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Mysterious Decline Of Small Mammals In Bolivia May Be Linked To Amazon Burning - Mongabay

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hatrack Donating Member (1000+ posts) Send PM | Profile | Ignore Wed Apr-22-09 12:30 PM
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Mysterious Decline Of Small Mammals In Bolivia May Be Linked To Amazon Burning - Mongabay


During ten years surveying small mammal populations in Bolivia's cerrado, Dr. Louise Emmons with the Smithsonian Institute found that the mammals were suffering precipitous declines, even local extinctions. After ruling out the usual suspectslocal fires, rainfall, and floodingEmmons formed a novel hypothesis regarding the decline. Could a sudden lack of nighttime dew caused by the burning of the Amazon be the cause of the mammal decline?

In the cerradoa tropical region of grasslands and dry forestEmmons watched as the Brazilian guinea pig Cavia aperea went locally extinct, and three other rodent species declined significantly: the South American giant rat Kunsia tomentosa, the Paraguayan Bolo mouse Necromys lenguarum, and the Huanchaca mouse Juscelinomys huanchacae. Surveying two different areas in the cerrado, Emmons found a nearly 96 percent decline in small mammals, from a high point of 232 individuals surveyed to a low of ten. In 2004 guinea pigs vanished entirely from the cerrado and have not returned.

Rodents everywhere quite normally undergo big changes in abundance, but numbers usually go up again following declines, Emmons told In our study, the rodents did not recover their numbers, and an important species, guinea pigs, seemingly went completely extinct. Often rodent abundances change with year-to-year changes in rainfall, but rainfall and other factors such as fire and flooding did not seem able to explain the decline that we saw. Another change in the ecosystem, however, caught Emmon's eye. When the study began in 1998, we were soaked to the waist from dew on the grass, shoes squelching, each morning when checking savanna traps, she writes in a paper published in Biotropica. In later years the morning grass was usually dry.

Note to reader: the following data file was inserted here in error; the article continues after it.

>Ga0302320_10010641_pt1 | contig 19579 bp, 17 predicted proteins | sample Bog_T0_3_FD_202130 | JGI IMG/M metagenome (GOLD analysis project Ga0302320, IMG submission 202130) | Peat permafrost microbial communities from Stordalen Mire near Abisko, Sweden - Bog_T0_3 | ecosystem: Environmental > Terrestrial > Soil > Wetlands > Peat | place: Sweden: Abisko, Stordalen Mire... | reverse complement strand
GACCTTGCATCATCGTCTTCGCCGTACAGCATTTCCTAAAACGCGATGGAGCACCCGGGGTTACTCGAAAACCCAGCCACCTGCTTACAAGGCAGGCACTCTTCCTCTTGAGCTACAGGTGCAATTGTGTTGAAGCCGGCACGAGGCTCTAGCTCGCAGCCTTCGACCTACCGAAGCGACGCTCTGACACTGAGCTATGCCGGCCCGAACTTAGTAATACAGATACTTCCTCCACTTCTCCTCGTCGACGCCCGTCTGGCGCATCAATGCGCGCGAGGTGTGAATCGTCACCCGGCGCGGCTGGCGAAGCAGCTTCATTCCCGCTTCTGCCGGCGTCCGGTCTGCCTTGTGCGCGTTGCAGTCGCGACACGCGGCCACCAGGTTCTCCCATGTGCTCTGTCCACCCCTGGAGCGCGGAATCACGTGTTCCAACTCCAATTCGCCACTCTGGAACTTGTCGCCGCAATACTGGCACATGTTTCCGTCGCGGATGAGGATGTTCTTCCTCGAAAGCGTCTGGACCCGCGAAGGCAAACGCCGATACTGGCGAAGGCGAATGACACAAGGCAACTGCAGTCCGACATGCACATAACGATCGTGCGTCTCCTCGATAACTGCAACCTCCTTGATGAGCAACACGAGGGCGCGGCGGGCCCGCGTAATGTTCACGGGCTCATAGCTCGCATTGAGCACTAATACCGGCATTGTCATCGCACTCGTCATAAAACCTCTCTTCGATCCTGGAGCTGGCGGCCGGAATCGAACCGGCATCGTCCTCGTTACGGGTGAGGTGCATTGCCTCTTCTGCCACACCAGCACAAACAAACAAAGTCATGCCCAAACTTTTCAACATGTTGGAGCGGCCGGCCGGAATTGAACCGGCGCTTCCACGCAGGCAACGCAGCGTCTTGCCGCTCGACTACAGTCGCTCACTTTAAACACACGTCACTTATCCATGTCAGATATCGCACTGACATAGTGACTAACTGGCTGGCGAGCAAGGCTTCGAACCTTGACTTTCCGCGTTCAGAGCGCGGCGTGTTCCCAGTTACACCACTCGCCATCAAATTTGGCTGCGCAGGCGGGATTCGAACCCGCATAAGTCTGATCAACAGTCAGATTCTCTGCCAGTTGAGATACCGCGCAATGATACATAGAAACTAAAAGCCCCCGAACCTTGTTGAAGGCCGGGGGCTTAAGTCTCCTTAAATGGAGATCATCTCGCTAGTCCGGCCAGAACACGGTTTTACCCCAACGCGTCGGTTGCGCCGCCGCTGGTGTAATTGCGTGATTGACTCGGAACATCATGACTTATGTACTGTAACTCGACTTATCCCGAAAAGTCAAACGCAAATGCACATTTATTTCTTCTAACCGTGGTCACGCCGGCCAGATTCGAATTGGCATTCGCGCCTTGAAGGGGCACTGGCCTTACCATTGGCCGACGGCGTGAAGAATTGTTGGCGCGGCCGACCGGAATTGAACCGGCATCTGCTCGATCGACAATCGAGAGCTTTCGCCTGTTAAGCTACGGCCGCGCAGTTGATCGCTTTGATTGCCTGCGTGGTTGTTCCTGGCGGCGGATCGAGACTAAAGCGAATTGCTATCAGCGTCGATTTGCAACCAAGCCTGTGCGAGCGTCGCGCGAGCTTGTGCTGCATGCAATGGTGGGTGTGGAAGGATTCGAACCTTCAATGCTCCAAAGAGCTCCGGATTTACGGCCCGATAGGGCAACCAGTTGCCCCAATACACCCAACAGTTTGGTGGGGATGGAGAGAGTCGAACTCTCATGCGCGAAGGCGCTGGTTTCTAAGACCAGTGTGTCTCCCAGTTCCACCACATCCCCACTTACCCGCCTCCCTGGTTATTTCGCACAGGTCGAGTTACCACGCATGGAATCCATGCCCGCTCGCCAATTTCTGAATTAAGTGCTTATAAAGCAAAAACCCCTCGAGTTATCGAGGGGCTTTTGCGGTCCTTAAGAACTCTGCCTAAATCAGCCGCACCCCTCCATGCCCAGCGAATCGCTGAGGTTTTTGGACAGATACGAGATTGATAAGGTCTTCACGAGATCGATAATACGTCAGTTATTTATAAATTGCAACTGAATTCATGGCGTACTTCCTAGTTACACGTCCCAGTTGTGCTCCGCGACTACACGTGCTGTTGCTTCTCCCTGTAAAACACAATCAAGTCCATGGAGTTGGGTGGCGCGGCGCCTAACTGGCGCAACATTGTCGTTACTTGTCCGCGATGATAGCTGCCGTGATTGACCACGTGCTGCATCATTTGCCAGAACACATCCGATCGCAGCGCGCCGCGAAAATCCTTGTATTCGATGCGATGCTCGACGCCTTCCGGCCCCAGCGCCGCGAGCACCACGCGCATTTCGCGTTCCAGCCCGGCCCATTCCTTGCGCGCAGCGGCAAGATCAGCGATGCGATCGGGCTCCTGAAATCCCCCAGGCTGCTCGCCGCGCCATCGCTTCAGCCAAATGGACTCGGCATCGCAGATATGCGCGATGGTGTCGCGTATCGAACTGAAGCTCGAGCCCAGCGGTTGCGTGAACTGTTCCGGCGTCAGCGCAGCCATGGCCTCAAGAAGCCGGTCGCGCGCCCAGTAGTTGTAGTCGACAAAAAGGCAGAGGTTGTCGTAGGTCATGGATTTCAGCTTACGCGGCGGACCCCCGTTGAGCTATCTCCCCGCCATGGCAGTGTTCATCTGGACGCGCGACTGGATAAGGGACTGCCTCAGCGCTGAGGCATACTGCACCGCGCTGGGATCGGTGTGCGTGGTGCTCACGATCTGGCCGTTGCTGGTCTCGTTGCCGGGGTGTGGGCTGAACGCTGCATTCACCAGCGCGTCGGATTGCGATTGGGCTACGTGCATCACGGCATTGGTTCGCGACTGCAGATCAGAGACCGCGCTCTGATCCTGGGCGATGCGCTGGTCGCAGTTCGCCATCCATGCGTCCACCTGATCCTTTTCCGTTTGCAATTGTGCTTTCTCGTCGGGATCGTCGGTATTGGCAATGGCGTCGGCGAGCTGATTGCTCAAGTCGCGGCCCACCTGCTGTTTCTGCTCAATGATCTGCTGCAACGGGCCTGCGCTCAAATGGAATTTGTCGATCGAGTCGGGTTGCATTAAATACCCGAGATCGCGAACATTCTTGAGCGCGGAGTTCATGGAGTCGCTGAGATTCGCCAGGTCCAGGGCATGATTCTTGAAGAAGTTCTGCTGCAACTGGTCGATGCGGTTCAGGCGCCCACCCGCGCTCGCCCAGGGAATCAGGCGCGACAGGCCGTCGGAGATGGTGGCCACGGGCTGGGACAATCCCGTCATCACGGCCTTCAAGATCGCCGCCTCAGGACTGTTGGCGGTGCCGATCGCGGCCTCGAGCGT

The sudden disappearance of nighttime dew coinciding with the rodent declines caused Emmons to wonder if the small mammals had depended either directly or indirectly on the dew. We do not really know yet whether the small animals and plants need or use dewfall for survival during hot, dry weather, but it is a strong possibility, she says, describing her theory as an 'anecdotal hypothesis' which requires further research.

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gulfcoastliberal Donating Member (1000+ posts) Send PM | Profile | Ignore Wed Apr-22-09 01:24 PM
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1. Sad. Guess it's time the reptiles rise again - won't be many mammals making it through this mega-
Edited on Wed Apr-22-09 01:32 PM by gulfcoastliberal

ed. for spelling.
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